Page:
The "two Michaels," however, were not the first same-sex couples to wed in Canada. Indeed, they were able to marry in a court-sanctioned wedding precisely because two other same-sex couples--Elaine and Anne Vatour and Kevin Bourassa and Joe Varnell--married before them in a widely publicized religious ceremony.
In 2000, Rev. Brent Hawkes of the Metropolitan Community Church of Toronto noticed a provision in the Ontario Marriage Act that the Registrar General was authorized to record marriages solemnized by a cleric if the names of a couple desiring to marry are read at church services on three consecutive Sundays with no one objecting to the marriage.
Hence, on January 14, 2001, after having "read the banns" on three consecutive Sundays, Hawkes presided at the double wedding of Elaine and Anne Vautour and of Kevin Bourassa and Joe Varnell.
When the provincial officials refused to recognize the marriages, MCC Toronto sued, alleging religious discrimination as well as sexual orientation discrimination. Eight other couples who had been denied marriage licenses by the City of Toronto joined the case.
A favorable decision came down in July 2002, when a three-judge panel on the Ontario Superior Court found that limiting marriage to opposite-sex couples was a violation of the Charter of Rights and Freedoms.
Justice Harry LaForme wrote, "The exclusion of same-sex couples serves no pressing, nor even legitimate, government objectives . . . . The restriction against same-sex marriage is an offense to the dignity of lesbians and gays because it limits the range of relationship options available to them. The result is they are denied the autonomy to choose whether they wish to marry. This in turn conveys the ominous message that they are unworthy of marriage."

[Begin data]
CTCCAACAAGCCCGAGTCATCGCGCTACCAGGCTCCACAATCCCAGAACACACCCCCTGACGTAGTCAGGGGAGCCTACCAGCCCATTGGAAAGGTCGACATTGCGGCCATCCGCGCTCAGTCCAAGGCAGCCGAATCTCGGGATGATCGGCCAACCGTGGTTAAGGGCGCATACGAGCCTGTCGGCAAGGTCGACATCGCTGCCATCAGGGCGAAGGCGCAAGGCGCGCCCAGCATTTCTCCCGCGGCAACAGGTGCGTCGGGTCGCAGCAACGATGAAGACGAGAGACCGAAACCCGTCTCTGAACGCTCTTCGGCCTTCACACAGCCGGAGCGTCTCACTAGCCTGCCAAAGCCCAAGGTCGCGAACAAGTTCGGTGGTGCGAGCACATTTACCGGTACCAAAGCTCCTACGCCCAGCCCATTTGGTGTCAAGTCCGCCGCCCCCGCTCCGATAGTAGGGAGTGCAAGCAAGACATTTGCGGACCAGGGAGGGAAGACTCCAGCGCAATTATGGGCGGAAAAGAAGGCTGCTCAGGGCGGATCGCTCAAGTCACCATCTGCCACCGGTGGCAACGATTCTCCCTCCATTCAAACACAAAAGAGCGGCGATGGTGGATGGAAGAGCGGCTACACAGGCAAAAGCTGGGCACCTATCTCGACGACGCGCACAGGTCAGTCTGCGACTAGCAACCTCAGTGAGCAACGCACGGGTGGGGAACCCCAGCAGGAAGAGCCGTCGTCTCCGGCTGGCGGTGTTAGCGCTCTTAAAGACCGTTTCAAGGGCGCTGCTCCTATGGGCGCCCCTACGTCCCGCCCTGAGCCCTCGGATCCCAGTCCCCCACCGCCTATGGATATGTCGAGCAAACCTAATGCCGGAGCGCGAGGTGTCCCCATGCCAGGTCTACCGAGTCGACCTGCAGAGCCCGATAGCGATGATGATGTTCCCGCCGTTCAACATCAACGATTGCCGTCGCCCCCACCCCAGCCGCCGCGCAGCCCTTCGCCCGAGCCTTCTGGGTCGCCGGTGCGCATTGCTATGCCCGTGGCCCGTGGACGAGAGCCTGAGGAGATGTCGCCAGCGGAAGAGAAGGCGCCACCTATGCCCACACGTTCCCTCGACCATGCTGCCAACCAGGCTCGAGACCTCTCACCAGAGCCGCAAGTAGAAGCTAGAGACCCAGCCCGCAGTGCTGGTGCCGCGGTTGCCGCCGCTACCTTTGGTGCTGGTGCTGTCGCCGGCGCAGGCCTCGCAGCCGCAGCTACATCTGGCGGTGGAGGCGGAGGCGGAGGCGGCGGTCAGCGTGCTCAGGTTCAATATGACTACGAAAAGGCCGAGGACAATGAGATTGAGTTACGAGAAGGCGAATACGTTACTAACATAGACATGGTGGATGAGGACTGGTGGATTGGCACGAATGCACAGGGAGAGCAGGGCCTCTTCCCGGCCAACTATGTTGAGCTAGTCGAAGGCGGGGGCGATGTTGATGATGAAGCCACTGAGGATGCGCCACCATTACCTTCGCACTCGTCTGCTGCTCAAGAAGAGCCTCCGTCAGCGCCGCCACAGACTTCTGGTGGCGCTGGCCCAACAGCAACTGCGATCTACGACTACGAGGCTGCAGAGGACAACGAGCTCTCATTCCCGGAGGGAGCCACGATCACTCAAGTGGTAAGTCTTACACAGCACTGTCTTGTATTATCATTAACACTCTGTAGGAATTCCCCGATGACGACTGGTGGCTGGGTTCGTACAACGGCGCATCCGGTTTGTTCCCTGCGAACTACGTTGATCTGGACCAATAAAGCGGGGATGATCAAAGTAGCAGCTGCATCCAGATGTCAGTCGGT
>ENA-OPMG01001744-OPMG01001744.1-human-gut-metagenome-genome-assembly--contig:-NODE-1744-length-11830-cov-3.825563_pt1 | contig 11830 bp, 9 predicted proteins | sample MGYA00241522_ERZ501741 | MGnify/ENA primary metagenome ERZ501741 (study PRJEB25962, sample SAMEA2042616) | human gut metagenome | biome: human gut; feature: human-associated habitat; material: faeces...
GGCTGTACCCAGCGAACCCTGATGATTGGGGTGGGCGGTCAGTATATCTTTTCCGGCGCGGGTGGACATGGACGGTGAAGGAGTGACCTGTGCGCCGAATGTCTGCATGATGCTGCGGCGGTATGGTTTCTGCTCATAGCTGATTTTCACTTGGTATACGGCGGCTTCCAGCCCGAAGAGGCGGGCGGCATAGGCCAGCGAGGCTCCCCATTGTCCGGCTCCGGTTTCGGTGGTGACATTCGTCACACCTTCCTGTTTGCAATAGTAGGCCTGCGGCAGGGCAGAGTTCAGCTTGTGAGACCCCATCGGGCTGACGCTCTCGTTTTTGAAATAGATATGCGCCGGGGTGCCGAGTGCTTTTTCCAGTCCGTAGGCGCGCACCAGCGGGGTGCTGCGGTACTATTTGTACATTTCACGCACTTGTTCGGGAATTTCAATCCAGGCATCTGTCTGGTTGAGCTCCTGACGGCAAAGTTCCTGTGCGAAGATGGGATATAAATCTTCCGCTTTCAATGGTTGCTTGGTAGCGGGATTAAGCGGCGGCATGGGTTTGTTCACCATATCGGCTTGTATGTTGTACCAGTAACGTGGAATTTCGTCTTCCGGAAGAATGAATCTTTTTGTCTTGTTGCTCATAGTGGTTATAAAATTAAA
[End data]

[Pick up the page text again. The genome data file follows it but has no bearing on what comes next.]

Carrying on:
The couples were unable to get marriage licenses or certificates immediately, however, because Justice Heather Forster Smith suspended the ruling for two years to give Parliament time to rewrite the legal definition of the word "marriage." Meanwhile, the government appealed the decision.
This was the case in which the Ontario Court of Appeal ruled on June 10, 2003. Writing collectively, a three-judge panel criticized the government's case for restricting marriage to heterosexuals, calling their arguments full of stereotypes and "circular reasoning." They further stated that "the couples are not seeking to abolish the institution of marriage. They are seeking access to it" and proceeded to give them that access by changing the phrase "one man and one woman" in the definition of "marriage" to "two persons." The change went into effect immediately.
After the Ontario ruling Prime Minister Jean Chrétien proposed legalizing same-sex marriage throughout the country. After many delays and much discussion, Bill C-38, the authorizing legislation, eventually passed on July 19, 2005 and became law the next day. The bill passed on a vote of 158 to 133 in the House of Commons.